Particular examples of anionic hydrocarbon surfactants for use in this invention include alkyl sulfonates such as lauryl sulfonate, alkyl sulfates such as lauryl sulfate, alkylarylsulfonates and alkylarylsulfates, fatty (carboxylic) acids and salts thereof such as lauric acids and salts thereof and phosphoric acid alkyl or alkylaryl esters and salts thereof. Commercially available anionic hydrocarbon surfactants that can be used include Emulsogen™ LS (sodium lauryl sulfate) and Emulsogen™ EPA 1954 (mixture of C12 to C14 sodium alkyl sulfates) available from Clariant GmbH and TRITON™ X-200 (sodium alkylsulfonate) available from Union Carbide. Preferred are anionic hydrocarbon surfactants having a sulfonate group. Further optional components that may be present in the aqueous PTFE dispersion include buffering agents and anti-oxidizing agents.
The PTFE dispersions of the present invention can be used to produce final coating compositions for coating various substrates such as metal substrates, e.g. cookware, fabrics such as glass fiber based fabrics which may be used as architectural fabrics. Generally, the PTFE dispersions will be blended with further components typically used to produce a final coating composition. Such further components may be dissolved or dispersed in an organic solvent such as toluene, xylol and the like. Typical components that are used in a final coating composition include heat resistant polymers such as polyamide imide, polyimide or polyarylen sulphide. Still further ingredients such as pigments and mica particles may be added as well to obtain the final coating composition. The PTFE dispersions typically represent about 10 to 80% by weight of the final composition. Details on coating compositions for metal coatings and components used therein have been described in e.g. WO 02/78862, WO 94/14904, EP 22257 and U.S. Pat. No. 3,489,595.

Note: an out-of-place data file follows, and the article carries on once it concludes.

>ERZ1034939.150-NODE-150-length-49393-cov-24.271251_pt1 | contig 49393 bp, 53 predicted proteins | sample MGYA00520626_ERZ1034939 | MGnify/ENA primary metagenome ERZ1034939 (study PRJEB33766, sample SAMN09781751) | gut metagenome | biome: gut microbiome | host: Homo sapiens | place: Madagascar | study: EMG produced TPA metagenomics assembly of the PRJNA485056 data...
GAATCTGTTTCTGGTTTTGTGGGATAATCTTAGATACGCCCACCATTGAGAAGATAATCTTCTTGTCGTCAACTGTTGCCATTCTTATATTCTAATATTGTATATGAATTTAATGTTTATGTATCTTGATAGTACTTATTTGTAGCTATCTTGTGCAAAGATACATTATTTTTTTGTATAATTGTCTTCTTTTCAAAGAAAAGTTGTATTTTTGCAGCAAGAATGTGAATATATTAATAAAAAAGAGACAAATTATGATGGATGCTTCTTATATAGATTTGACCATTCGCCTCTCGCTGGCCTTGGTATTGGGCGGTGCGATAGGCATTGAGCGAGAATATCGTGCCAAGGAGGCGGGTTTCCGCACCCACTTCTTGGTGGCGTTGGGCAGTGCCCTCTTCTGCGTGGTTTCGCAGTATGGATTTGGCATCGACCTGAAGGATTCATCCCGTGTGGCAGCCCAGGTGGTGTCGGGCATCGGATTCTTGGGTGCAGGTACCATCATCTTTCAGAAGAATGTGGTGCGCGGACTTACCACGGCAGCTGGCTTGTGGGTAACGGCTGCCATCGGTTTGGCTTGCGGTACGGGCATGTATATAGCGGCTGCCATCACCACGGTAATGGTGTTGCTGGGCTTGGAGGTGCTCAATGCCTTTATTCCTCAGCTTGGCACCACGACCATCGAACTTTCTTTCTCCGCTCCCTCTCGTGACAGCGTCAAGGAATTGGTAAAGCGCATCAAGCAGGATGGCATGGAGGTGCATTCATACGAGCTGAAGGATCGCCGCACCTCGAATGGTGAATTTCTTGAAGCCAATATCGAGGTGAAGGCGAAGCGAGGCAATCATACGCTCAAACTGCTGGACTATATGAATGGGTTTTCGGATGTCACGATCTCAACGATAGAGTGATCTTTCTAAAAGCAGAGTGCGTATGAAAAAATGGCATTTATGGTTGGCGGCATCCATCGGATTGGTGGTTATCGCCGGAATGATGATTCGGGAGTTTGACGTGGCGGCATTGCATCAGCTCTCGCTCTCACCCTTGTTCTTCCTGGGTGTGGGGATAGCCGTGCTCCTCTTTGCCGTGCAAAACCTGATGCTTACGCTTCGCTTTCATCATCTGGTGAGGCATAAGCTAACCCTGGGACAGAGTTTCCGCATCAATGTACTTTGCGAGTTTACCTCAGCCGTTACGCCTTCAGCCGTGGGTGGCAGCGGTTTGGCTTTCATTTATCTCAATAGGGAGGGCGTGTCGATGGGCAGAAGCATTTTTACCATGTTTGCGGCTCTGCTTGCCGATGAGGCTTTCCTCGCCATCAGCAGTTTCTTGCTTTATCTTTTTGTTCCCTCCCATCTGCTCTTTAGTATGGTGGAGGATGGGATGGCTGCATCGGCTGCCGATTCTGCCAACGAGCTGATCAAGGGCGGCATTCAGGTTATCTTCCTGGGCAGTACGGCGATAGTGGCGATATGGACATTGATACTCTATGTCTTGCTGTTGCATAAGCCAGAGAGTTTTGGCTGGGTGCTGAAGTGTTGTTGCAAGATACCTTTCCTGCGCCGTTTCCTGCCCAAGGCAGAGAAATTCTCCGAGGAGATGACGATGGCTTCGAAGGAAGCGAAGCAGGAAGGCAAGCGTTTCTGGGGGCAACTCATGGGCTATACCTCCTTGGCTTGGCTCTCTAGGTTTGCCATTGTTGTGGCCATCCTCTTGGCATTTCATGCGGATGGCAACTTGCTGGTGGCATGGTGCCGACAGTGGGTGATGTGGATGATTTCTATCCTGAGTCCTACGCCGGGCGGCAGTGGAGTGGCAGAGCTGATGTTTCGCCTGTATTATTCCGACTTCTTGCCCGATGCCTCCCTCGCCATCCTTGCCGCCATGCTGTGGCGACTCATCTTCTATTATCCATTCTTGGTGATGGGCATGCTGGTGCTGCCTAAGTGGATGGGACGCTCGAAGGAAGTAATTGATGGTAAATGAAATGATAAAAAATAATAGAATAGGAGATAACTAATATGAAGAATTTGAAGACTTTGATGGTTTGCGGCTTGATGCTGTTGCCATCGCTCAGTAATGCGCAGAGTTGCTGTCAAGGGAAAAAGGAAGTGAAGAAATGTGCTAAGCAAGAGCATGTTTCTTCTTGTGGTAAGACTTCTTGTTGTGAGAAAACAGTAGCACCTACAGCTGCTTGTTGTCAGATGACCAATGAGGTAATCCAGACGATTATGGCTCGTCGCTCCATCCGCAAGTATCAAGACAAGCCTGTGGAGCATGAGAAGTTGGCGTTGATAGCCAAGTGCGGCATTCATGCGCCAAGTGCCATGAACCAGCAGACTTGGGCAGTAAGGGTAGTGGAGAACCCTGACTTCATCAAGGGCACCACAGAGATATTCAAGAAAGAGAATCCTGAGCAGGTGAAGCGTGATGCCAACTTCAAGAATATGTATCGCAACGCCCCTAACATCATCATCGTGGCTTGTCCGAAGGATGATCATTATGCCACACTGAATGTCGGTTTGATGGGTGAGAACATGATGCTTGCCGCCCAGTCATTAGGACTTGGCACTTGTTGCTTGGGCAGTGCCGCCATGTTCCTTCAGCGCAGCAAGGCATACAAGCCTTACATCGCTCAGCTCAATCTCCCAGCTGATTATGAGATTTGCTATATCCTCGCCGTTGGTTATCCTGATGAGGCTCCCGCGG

The invention is further described with reference to the following examples without however the intention to limit the invention thereto.
Both quantities are gravimetrically determined according to ISO 12086. Figures of Nonionic Emulsifier Content given in the Examples are based on solids content and are supposed to be accurate to ±5%. Figures of solids content given in the Examples, are accurate to +1%. Correction for not volatile inorganic salts was not considered.
Particle size of the PTFE particles was measured via inelastic light scattering using a Malvern 1000 HAS Zetasizer. The average particle size is reported as the volume average diameter.